Through the multivariate analysis, we observed that the presence of acute sinusitis was strongly associated with VAP, but with a wide confidence interval due to the small number of cases (Table 3). Atelectasis was also a factor strongly associated with VAP, probably due to the greater use of MV in these patients. The time on MV is a well-recognized factor that is strongly associated factor with the development of nosocomial pneumonia. In the present study, the majority of cases were late-onset VAP. Therefore, the time on MV of over ten days was the variable identified as having the second leading odds ratio for VAP, which confirms the findings of other studies.(19) Immunosuppression was another VAP-related factor, despite the small number of cases in our sample (6.8%). If we take into consideration the conditions of metastatic neoplasm, lymphoma, myeloma, and acquired immunodeficiency syndrome, the number of "immunosuppressed" individuals increases (49/278). The greater susceptibility to infection among these patients is justified by their impaired immunological state, a factor strongly associated with VAP.
Patients with ARDS are also predisposed to pulmonary infection (within 24 h of an ARDS diagnosis) between 34% and 70% of the cases, frequently leading to sepsis, multiple organ dysfunction syndrome and death.(3) Some authors(21) found evidence of pneumonia in samples of lung biopsies in 73% of the cases of patients with ARDS. Cardiac arrest prior to admission to the ICU was identified as a factor inversely related to VAP. Of the 28 patients who had presented cardiac arrest prior to admission to the ICU, only 7 developed VAP (25%). Nineteen (68%) of these patients died, including 5 of those who developed VAP. Therefore, many patients died before developing VAP. Upper gastrointestinal bleeding was also a factor identified through logistic regression as being inversely related to the incidence of VAP. The patients with upper gastrointestinal bleeding might have presented a gastric pH that was more acid. It is well known that the inhibition of the gastric secretion with histamine type 2 receptor blockers or with proton pump inhibitors or enteral feeding favors the occurrence of VAP.(19)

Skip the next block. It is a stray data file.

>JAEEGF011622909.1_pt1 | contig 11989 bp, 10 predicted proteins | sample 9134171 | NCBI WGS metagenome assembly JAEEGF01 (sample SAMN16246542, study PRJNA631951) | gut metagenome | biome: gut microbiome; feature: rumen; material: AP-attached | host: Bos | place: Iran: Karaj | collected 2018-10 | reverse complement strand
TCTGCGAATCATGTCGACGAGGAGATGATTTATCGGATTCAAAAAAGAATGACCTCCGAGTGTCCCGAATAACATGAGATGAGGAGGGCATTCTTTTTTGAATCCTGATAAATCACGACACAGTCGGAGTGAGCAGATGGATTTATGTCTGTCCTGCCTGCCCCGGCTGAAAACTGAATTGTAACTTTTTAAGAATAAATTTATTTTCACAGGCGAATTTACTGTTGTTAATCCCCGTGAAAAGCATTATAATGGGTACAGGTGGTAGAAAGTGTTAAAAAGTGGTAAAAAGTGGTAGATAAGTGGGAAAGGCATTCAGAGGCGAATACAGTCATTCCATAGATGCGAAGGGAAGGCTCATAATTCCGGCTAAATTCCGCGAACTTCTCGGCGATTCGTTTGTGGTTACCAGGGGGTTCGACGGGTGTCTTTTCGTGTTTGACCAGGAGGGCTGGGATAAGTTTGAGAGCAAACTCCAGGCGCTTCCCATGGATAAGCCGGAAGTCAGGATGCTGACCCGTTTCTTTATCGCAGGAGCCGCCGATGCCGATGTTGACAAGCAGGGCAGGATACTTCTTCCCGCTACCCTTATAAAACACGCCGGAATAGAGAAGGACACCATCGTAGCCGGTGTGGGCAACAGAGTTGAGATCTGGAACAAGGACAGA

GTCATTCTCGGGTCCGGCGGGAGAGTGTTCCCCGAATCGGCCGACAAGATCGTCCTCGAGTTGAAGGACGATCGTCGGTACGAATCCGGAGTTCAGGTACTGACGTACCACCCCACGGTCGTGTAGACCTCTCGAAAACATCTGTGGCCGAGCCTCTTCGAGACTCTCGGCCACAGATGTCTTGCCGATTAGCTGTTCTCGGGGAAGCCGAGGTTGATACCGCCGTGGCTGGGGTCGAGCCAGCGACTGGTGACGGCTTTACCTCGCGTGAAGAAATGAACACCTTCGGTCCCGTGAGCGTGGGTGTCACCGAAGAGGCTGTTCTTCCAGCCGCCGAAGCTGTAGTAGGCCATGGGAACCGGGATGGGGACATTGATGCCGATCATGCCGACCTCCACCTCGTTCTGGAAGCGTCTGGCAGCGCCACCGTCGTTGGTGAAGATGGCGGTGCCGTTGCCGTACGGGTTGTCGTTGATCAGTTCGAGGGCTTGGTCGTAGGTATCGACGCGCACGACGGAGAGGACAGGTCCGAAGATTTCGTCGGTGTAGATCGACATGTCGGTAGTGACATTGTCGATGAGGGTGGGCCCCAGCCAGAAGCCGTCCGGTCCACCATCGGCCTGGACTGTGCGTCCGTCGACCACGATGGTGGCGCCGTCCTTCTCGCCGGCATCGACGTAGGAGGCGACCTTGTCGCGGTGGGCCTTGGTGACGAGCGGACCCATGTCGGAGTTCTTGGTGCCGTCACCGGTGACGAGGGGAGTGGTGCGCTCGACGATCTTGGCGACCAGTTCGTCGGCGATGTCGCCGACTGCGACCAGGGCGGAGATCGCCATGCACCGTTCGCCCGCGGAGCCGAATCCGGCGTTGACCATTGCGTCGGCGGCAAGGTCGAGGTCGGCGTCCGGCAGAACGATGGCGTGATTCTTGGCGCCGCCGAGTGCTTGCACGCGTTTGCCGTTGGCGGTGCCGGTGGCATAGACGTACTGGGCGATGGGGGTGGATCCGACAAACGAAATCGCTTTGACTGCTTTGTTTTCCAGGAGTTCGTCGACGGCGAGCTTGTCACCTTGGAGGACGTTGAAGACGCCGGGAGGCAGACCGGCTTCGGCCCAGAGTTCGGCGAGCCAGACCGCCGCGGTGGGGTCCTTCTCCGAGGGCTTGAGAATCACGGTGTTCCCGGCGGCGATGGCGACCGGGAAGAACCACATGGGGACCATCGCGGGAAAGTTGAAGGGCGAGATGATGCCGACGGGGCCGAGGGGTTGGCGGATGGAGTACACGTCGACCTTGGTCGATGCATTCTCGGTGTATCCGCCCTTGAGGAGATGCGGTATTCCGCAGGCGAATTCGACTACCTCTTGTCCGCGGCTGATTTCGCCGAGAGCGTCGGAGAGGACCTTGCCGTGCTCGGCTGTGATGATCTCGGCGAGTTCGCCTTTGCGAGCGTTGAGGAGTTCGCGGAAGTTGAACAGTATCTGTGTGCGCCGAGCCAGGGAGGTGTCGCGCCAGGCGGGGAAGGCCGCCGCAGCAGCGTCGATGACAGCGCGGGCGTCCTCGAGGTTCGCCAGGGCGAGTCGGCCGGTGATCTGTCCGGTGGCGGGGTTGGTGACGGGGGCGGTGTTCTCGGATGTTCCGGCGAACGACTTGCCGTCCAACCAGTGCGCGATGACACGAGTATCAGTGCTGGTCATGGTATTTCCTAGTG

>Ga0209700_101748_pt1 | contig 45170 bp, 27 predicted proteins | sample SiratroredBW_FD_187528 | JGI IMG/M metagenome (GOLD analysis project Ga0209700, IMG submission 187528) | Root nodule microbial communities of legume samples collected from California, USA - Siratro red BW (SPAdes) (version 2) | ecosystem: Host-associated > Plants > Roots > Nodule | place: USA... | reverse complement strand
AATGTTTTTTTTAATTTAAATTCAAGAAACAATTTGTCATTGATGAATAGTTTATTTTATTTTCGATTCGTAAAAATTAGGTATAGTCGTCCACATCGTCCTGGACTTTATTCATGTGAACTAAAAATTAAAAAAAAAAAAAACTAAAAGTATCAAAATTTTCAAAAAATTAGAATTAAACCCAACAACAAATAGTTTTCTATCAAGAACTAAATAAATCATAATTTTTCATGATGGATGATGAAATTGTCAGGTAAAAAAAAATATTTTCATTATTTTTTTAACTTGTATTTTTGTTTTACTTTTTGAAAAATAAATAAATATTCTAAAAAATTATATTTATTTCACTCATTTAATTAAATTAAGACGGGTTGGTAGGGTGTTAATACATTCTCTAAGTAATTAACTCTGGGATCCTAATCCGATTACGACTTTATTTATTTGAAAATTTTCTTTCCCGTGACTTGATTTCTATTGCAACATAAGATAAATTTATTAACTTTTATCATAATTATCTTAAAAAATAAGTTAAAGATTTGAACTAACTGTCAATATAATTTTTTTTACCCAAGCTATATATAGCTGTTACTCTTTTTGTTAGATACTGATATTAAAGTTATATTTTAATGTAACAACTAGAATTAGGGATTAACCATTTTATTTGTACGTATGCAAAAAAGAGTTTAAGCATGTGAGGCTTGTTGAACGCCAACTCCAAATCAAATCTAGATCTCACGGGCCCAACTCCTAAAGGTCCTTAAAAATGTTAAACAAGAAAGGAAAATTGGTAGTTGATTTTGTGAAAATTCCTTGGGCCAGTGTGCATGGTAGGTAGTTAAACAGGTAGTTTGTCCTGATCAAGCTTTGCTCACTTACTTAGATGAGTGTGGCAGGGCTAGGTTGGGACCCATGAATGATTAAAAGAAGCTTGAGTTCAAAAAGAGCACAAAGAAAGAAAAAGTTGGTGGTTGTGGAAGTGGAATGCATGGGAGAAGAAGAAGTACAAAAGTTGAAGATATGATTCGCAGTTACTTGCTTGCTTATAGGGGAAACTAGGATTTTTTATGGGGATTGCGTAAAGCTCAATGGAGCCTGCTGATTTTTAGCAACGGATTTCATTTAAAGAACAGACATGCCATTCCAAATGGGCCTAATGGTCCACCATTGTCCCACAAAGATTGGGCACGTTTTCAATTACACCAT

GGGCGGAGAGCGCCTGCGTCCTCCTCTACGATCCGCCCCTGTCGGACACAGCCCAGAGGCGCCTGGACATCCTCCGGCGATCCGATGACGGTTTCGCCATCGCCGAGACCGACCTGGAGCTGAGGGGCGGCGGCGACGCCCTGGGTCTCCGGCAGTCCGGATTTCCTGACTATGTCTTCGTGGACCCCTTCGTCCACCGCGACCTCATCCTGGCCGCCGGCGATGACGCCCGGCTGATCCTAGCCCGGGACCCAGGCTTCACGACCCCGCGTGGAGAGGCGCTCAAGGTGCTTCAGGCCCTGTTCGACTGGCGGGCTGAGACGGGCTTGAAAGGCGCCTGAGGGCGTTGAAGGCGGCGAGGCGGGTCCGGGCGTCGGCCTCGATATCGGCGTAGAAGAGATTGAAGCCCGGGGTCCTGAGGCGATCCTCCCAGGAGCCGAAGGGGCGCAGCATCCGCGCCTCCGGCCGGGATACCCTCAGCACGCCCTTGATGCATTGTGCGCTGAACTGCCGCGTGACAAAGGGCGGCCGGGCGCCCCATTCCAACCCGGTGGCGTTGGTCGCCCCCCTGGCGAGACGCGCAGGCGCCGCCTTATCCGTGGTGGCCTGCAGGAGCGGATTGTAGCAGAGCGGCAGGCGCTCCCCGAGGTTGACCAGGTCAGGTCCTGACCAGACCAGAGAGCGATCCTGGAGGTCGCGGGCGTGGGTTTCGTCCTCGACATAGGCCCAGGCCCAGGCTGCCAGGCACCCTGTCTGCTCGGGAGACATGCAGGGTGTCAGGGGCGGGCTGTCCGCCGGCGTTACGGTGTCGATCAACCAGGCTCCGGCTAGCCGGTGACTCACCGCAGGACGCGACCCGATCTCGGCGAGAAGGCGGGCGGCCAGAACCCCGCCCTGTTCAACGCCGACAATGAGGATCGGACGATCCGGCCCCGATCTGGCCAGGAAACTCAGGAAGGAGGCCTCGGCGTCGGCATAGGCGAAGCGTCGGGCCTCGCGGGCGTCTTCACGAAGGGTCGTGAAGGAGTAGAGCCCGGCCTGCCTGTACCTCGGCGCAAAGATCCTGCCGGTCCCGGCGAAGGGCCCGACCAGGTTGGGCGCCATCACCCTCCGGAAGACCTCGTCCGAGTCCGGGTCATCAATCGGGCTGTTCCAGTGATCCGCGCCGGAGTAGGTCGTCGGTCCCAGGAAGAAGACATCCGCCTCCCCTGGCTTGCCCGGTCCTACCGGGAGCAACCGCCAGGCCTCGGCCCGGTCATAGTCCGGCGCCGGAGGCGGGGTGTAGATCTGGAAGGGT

The difference between the patients with and without VAP in terms of the SAPS was not statistically significant. However, a high SAPS (> 50 points) was associated with in-hospital mortality among the patients with VAP. Age and the presence of chronic renal failure were also associated with in-hospital death, demonstrating the impairment of the functional state that accompanies age and the presence of chronic diseases in patients with VAP.(22) Age and chronic diseases are frequently related with the prognosis. A recent article revealed that mortality is greater in elderly patients with VAP.(23) The authors of another article stated that the comorbidities decrease the chances of survival after admission to the ICU.(24)

A recent multicenter study that analyzed critically ill patients with chronic renal failure and the prognostic impact, found a 60.3% mortality rate for these patients. The greatest independent risk factors for in-hospital mortality were MV and the use of vasopressor agents.(25) In identifying the characteristics of the patients with chronic renal failure in the various health facilities, it was observed that approximately 30% presented chronic renal damage (premorbid renal dysfunction). It is thus understood that chronic disease has a strong impact in patients with infection who develop sepsis, septic shock or organic dysfunction, worsening the in-hospital prognosis.